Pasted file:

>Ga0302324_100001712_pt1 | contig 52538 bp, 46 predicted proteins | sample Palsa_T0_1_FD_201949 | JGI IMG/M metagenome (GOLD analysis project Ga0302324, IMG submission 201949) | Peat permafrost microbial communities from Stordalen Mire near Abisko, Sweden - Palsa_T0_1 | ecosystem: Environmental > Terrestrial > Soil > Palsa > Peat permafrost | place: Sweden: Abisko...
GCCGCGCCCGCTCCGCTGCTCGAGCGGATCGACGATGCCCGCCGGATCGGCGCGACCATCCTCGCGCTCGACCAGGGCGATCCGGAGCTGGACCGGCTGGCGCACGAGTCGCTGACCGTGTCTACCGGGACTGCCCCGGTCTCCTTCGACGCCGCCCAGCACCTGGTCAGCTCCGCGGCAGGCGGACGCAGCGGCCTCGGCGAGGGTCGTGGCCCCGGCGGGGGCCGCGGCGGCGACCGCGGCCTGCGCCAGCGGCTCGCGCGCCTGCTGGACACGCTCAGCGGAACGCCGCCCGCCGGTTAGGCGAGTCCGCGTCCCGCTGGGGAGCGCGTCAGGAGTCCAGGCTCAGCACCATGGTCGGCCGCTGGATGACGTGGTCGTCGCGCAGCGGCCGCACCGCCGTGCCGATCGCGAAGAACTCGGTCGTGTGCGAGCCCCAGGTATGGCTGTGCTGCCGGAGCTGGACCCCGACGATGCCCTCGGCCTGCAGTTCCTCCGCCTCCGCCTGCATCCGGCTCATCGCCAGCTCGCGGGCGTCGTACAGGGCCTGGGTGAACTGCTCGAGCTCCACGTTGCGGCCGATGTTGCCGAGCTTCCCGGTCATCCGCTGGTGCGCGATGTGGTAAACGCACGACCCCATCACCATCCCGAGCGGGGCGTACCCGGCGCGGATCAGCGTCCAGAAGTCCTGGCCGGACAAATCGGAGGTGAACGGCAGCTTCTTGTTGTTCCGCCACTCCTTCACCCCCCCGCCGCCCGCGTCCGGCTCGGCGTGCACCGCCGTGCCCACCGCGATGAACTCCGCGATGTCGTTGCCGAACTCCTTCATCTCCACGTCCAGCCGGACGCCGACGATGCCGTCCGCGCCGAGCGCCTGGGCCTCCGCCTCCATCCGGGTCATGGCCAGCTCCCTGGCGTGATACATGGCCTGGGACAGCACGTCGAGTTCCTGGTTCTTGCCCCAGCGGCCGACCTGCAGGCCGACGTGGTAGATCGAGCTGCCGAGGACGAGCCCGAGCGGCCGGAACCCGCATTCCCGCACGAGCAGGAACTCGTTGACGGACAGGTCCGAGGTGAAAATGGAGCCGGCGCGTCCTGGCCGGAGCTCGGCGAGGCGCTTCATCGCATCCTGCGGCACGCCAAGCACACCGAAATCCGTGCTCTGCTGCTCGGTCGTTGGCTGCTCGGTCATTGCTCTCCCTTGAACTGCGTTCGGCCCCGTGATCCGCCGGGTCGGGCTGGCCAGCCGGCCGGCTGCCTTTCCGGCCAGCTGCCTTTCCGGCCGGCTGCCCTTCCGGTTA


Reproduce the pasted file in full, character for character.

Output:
>Ga0302324_100001712_pt1 | contig 52538 bp, 46 predicted proteins | sample Palsa_T0_1_FD_201949 | JGI IMG/M metagenome (GOLD analysis project Ga0302324, IMG submission 201949) | Peat permafrost microbial communities from Stordalen Mire near Abisko, Sweden - Palsa_T0_1 | ecosystem: Environmental > Terrestrial > Soil > Palsa > Peat permafrost | place: Sweden: Abisko...
GCCGCGCCCGCTCCGCTGCTCGAGCGGATCGACGATGCCCGCCGGATCGGCGCGACCATCCTCGCGCTCGACCAGGGCGATCCGGAGCTGGACCGGCTGGCGCACGAGTCGCTGACCGTGTCTACCGGGACTGCCCCGGTCTCCTTCGACGCCGCCCAGCACCTGGTCAGCTCCGCGGCAGGCGGACGCAGCGGCCTCGGCGAGGGTCGTGGCCCCGGCGGGGGCCGCGGCGGCGACCGCGGCCTGCGCCAGCGGCTCGCGCGCCTGCTGGACACGCTCAGCGGAACGCCGCCCGCCGGTTAGGCGAGTCCGCGTCCCGCTGGGGAGCGCGTCAGGAGTCCAGGCTCAGCACCATGGTCGGCCGCTGGATGACGTGGTCGTCGCGCAGCGGCCGCACCGCCGTGCCGATCGCGAAGAACTCGGTCGTGTGCGAGCCCCAGGTATGGCTGTGCTGCCGGAGCTGGACCCCGACGATGCCCTCGGCCTGCAGTTCCTCCGCCTCCGCCTGCATCCGGCTCATCGCCAGCTCGCGGGCGTCGTACAGGGCCTGGGTGAACTGCTCGAGCTCCACGTTGCGGCCGATGTTGCCGAGCTTCCCGGTCATCCGCTGGTGCGCGATGTGGTAAACGCACGACCCCATCACCATCCCGAGCGGGGCGTACCCGGCGCGGATCAGCGTCCAGAAGTCCTGGCCGGACAAATCGGAGGTGAACGGCAGCTTCTTGTTGTTCCGCCACTCCTTCACCCCCCCGCCGCCCGCGTCCGGCTCGGCGTGCACCGCCGTGCCCACCGCGATGAACTCCGCGATGTCGTTGCCGAACTCCTTCATCTCCACGTCCAGCCGGACGCCGACGATGCCGTCCGCGCCGAGCGCCTGGGCCTCCGCCTCCATCCGGGTCATGGCCAGCTCCCTGGCGTGATACATGGCCTGGGACAGCACGTCGAGTTCCTGGTTCTTGCCCCAGCGGCCGACCTGCAGGCCGACGTGGTAGATCGAGCTGCCGAGGACGAGCCCGAGCGGCCGGAACCCGCATTCCCGCACGAGCAGGAACTCGTTGACGGACAGGTCCGAGGTGAAAATGGAGCCGGCGCGTCCTGGCCGGAGCTCGGCGAGGCGCTTCATCGCATCCTGCGGCACGCCAAGCACACCGAAATCCGTGCTCTGCTGCTCGGTCGTTGGCTGCTCGGTCATTGCTCTCCCTTGAACTGCGTTCGGCCCCGTGATCCGCCGGGTCGGGCTGGCCAGCCGGCCGGCTGCCTTTCCGGCCAGCTGCCTTTCCGGCCGGCTGCCCTTCCGGTTA